Thursday, May 17, 2012

Review: Berlin Noir: March Violets; The Pale Criminal; A German Requiem

Berlin Noir: March Violets; The Pale Criminal; A German Requiem
Berlin Noir: March Violets; The Pale Criminal; A German Requiem by Philip Kerr

My rating: 3 of 5 stars

If the three novels contained in Berlin Noir just happened to be the first hardboiled crime stories that I had ever read, I might have given this book four stars. I might have even given it five stars if I happened to be in a particularly good mood. I found the novels to be engaging, gripping and all those related literary buzzwords. However, I have already read my share of noir detective stories. I have read Dashiell Hammett and Raymond Chandler, and Philip Kerr is not Hammett or Chandler.

I would actually say that Kerr does a good job of mimicking the two masters of genre. Kerr just might be the literary equivalent to a cover band in music. Of his previous novels, I have read the Grid, Esau, and the Shot. Based on those books, I found Kerr to be England's answer to Michael Crichton or perhaps Dean Koontz. He has proven that he cover both thrillers and hardboiled crime.

The characters in the works of Hammett and Chandler are closely tied to their environments in both place and time. Chandler's Philip Marlowe inhabits the seedy underbelly of Los Angeles in the intoxicating (or intoxicated?) times of the 30s. Hammett's characters (the Continental Op, Nick and Nora, and of course, Sam Spade in all his Humphrey Bogart-ness.) also shared the 30s, but were located more north, in the thick fog of San Francisco. Kerr's efforts with the novels contained in this book might be the manifestation of a thought experiment or perhaps an answer to some hypothetical question. Instead of the noble private investigator toiling away in California, what if the setting was Nazi-era Germany and then Allied-occupied Germany? The answer is found in the character of Bernard Gunther.

To be fair, I think Kerr is completely honest with his homage to the grandmasters. In a German Requiem, he drops a reference to the Thin Man, and there are other such references and commonalities peppered throughout the books. However, he also seems to be trying a bit too hard to outdo his predecessors. He sometimes goes overboard with his Chandler-like descriptions, and I think some of Herr Gunther's deadpan observations and sarcastic responses are too Marlowe-esque for even Philip Marlowe.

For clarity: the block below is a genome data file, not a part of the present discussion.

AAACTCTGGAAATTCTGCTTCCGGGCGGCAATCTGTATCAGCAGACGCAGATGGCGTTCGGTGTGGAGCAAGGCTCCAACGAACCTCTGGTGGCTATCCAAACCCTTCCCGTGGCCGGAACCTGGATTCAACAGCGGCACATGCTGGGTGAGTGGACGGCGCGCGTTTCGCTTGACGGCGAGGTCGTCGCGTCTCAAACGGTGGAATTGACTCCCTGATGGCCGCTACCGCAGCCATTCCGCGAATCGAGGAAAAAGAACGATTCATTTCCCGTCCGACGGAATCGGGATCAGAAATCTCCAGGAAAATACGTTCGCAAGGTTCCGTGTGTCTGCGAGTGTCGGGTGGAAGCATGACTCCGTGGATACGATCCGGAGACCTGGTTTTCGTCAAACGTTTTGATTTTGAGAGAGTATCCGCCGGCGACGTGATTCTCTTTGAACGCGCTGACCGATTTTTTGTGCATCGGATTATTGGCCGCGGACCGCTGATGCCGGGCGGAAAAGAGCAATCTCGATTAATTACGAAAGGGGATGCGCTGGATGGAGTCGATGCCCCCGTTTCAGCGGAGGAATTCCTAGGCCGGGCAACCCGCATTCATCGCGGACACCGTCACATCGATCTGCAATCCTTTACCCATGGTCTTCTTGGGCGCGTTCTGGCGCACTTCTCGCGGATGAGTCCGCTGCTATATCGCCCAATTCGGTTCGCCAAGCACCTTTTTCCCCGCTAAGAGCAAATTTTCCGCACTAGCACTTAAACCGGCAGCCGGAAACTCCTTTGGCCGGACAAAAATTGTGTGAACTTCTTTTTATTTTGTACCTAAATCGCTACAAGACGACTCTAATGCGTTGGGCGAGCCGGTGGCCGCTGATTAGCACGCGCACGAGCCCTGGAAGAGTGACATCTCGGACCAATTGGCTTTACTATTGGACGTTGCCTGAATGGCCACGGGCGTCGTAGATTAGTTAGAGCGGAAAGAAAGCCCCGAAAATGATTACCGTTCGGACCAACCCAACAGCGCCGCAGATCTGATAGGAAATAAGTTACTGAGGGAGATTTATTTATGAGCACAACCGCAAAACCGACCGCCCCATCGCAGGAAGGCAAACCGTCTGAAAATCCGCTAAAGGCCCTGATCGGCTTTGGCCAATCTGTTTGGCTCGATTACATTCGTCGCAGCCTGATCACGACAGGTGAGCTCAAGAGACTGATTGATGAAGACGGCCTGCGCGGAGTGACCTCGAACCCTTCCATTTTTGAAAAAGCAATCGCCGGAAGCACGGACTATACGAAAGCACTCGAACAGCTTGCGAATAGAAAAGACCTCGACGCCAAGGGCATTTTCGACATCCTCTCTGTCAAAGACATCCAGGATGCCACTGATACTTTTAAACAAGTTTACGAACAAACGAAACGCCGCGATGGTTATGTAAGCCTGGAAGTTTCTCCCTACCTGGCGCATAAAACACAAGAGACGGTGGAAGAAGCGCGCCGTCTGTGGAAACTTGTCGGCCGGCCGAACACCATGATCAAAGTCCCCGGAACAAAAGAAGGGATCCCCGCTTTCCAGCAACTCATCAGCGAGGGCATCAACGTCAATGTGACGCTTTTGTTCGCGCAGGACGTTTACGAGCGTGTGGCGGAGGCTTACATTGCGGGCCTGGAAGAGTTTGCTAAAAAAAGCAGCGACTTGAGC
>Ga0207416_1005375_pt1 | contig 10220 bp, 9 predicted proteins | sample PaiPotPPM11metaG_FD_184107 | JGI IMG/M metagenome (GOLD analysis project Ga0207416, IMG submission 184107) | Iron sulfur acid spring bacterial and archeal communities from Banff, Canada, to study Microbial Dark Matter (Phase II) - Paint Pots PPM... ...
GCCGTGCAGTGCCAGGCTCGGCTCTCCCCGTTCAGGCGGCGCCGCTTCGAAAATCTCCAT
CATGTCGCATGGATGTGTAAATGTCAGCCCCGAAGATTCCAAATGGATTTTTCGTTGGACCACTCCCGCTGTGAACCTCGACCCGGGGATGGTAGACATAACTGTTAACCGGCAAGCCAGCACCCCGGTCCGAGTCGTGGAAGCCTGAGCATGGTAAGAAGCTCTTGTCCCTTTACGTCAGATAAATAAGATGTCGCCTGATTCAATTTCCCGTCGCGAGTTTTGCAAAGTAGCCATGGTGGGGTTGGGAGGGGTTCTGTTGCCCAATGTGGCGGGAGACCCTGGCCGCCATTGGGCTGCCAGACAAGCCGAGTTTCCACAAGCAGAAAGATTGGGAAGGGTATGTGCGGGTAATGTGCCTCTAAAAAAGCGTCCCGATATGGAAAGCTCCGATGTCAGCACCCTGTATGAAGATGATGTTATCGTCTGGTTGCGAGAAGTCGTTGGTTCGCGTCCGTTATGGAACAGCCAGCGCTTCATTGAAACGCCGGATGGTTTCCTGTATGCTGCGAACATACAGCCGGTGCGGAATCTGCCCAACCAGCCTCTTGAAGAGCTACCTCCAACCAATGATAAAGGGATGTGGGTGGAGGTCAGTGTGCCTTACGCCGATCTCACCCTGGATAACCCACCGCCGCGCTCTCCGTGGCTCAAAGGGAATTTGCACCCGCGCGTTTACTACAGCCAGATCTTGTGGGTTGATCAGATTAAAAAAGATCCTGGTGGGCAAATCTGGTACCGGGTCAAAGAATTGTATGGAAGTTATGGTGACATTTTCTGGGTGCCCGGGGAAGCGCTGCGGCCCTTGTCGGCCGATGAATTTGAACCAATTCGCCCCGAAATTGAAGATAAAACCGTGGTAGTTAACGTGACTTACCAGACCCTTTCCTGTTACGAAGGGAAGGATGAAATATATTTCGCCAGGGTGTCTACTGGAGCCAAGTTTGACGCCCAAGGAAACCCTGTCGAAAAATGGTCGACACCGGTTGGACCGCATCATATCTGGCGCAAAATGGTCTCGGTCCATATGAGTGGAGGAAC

I did thoroughly enjoy all three of the novels, and I think Kerr does a respectable job with his endeavor to replicate and revive the hardboiled detective genre.

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Tuesday, May 15, 2012

Not a Mystery

Yesterday, I had dinner at the new location of the Flying Burrito which happens to be near my place. The restaurant recently moved from its original location in Chapel Hill into the empty location that was vacated last year by Lynnwood Grill. There is some hope around the neighborhood that this new place will recapture the atmosphere of the old Lynnwood Grill before it moved across the street into its fancy new digs.

This was actually my second trip to the Flying Burrito. My first was on a Saturday for lunch, and I enjoyed their flagship entree, the Flying Burrito. My second visit started at the bar. I asked the bartender about their specials, and she informed me that they had mystery beers for a dollar. Those of you that are familiar with my Twitter posts know that I enjoy mystery beers. There is usually a big drum filled with ice and random bottles of beer. My understanding is that the mystery beers are bottles which the distributor is looking to get rid of. They could be from a broken case or seasonal brews that are out of season, a Christmas ale or a winter warmer in the heat of summer for instance. In this case, the one-dollar mystery beer was a Budweiser. As I posted on Twitter, I had the least mysterious mystery beer in history. It might just be me, but a Bud just does not live up to my expectation of a mystery beer.

For food during this occasion, I ordered their shrimp burrito which came smothered in buffalo sauce. The buffalo sauce was also not mysterious since it seemed to be Texas Pete. Discounting the tortilla, rice and black beans, I essentially had grilled shrimp covered in Texas Pete along with a bottle of Bud to wash it down. The whole experience seemed to be more Southern than Southwestern.

My two trips to the Flying Burrito had one thing in common, and that was very good service which bordered on annoying. Unfortunately, this good service seemed to be primarily due to the lack of customers in the place. Granted, I visited on a Saturday afternoon past the primary time for lunch and on a Monday evening. Hopefully, that is not a sign of things to come for this place. Soon, I hope to try the place some weekend evening. Perhaps, it does have the spark of the old Lynnwood.